Shakespeare Proverbs: Or, The Wise Saws of Our Wisest Poet Collected Into a Modern Instance
Chapman and Hall, 1848 - 145 sider
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Shakespeare Proverbs: Or, The Wise Saws of Our Wisest Poet Collected Into a ...
William Shakespeare,Mary Cowden Clarke
Uten tilgangsbegrensning - 1848
Shakespeare Proverbs; Or, The Wise Saws of Our Wisest Poet Collected Into a ...
Uten tilgangsbegrensning - 1908
Shakespeare Proverbs: Or the Wise Saws of Our Wisest Poet Collected Into a ...
Mary Cowden Clarke
Ingen forhåndsvisning tilgjengelig - 2018
Vanlige uttrykk og setninger
action bear become better blood blows body born break breath brings cold comes course danger death deeds delay devil doth dull ends enemy evil eyes face fair fall false fault fear feel fire folly fool fortune foul give gods goes gold grief grow hand hangs hard hath heart heat heaven heavy hide hold hollow honest honour hope keep kind kings less light lives look man's master means men's mind Misery nature ne'er needs never Norton oath once ourselves past poor praise present Proverbs rich serve Shakespeare shew sleep Small sometimes soon sorrow soul speak sport strong sweet There's things thou thoughts tongue true truth turns vice virtue wear wisdom wise woman worst youth
Side 94 - tis slander, Whose edge is sharper than the sword ; whose tongue Outvenoms all the worms of Nile ; whose breath Rides on the posting winds, and doth belie All corners of the world : kings, queens, and states, Maids, matrons, nay, the secrets of the grave This viperous slander enters.
Side 64 - tis a common proof, That lowliness is young ambition's ladder, Whereto the climber-upward turns his face; But when he once attains the upmost round, He then unto the ladder turns his back, Looks in the clouds, scorning the base degrees By which he did ascend.
Side 15 - Mark you this, Bassanio, The devil can cite Scripture for his purpose. An evil soul, producing holy witness, Is like a villain with a smiling cheek ; A goodly apple rotten at the heart: O, what a goodly outside falsehood hath ! Shy.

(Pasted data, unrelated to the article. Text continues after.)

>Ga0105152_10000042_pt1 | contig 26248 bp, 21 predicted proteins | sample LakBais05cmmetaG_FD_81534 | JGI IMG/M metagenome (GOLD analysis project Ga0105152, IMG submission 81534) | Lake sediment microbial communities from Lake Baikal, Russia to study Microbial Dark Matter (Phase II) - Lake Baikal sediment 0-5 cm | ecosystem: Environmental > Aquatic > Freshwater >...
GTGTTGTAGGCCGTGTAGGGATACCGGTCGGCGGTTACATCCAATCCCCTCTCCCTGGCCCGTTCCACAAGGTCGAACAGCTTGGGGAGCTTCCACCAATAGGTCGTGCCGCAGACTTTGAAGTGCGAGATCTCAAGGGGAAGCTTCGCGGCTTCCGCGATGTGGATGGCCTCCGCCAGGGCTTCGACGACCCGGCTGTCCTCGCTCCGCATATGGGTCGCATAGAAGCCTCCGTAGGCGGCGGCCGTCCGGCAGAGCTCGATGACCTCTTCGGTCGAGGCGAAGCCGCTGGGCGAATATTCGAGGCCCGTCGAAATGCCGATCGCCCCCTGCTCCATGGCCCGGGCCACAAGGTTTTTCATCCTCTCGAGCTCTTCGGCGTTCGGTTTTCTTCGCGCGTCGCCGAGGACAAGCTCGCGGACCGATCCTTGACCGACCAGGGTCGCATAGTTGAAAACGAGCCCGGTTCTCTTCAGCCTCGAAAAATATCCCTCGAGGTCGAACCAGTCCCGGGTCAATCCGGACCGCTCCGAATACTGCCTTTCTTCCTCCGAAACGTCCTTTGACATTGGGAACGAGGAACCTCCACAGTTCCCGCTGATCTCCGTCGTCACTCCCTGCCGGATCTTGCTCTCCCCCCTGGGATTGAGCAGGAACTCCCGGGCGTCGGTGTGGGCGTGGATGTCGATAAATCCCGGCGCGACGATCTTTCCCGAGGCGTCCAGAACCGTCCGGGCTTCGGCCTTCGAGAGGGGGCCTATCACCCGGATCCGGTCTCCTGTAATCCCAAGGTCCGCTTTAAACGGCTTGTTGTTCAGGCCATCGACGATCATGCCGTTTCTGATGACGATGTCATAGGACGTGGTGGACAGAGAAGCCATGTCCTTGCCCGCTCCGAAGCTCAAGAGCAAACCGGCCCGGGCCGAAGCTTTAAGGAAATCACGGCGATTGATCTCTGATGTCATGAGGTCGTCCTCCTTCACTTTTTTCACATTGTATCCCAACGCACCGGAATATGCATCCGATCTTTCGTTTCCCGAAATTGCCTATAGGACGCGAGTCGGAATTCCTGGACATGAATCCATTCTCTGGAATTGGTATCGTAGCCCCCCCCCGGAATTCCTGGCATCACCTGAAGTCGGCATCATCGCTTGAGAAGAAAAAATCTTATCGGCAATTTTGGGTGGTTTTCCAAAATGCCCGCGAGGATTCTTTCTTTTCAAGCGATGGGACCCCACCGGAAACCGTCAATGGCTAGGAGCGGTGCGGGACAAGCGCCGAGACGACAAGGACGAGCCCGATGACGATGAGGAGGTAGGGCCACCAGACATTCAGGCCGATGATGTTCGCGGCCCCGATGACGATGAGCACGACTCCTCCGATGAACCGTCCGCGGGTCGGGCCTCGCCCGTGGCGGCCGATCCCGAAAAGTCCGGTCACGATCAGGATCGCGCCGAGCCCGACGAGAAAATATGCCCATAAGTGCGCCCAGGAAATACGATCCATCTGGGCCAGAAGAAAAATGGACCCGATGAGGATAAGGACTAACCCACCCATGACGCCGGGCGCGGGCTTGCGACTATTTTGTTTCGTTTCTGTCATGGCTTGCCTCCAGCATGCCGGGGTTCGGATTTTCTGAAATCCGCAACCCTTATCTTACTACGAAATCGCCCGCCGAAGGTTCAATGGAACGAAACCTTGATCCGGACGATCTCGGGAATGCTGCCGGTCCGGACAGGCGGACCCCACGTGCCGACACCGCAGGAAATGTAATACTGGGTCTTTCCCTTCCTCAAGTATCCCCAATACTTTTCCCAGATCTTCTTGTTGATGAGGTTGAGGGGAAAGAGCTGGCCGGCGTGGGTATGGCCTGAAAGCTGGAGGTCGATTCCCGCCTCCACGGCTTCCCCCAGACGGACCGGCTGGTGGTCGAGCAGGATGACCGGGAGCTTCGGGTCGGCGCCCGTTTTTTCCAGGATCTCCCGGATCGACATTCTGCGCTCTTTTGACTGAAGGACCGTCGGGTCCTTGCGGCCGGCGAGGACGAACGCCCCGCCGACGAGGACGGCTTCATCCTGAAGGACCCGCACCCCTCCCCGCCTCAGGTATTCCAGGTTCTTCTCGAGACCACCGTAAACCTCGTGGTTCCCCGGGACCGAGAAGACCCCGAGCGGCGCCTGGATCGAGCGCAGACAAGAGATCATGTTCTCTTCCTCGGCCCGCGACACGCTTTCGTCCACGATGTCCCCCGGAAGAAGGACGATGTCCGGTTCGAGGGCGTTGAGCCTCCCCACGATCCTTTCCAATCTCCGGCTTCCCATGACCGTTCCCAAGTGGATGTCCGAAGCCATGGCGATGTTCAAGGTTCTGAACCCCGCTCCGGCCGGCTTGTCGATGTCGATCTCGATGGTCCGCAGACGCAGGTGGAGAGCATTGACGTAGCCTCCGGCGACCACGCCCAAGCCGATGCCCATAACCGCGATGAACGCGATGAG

Side 74 - Well believe this, No ceremony that to great ones 'longs, Not the king's crown, nor the deputed sword, The marshal's truncheon, nor the judge's robe, Become them with one half so good a grace, As mercy does.
Side 101 - The man that hath no music in himself, Nor is not mov'd with concord of sweet sounds, Is fit for treasons, stratagems, and spoils : The motions of his spirit are dull as night, And his affections dark as Erebus. Let no such man be trusted.
Side 53 - If to do were as easy as to know what were^ good to do, chapels had been churches, and poor men's cottages princes' palaces. It is a good divine that follows his own instructions: I can easier teach twenty what were good to be done, than be one of the twenty to follow mine own teaching.
Side 20 - It will have blood, they say ; blood will have blood : Stones have been known to move, and trees to speak ; Augurs, and understood relations, have By magot-pies, and choughs, and rooks, brought forth The secret'st man of blood.
Side 32 - For honour travels in a strait so narrow, Where one but goes abreast: keep then the path; For emulation hath a thousand sons, That one by one pursue: If you give way, Or hedge aside from the direct forthright, Like to an enter'd tide, they all rush by, And leave you hindmost...
Side 16 - One touch of nature makes the whole world kin, That all with one consent praise new-born gawds, Though they are made and moulded of things past, And give to dust that is a little gilt More laud than gilt o'er-dusted.
Side 63 - O, let not virtue seek Remuneration for the thing it was: For beauty, wit, High birth, vigour of bone, desert in service, Love, friendship, charity, are subjects all To envious and calumniating time.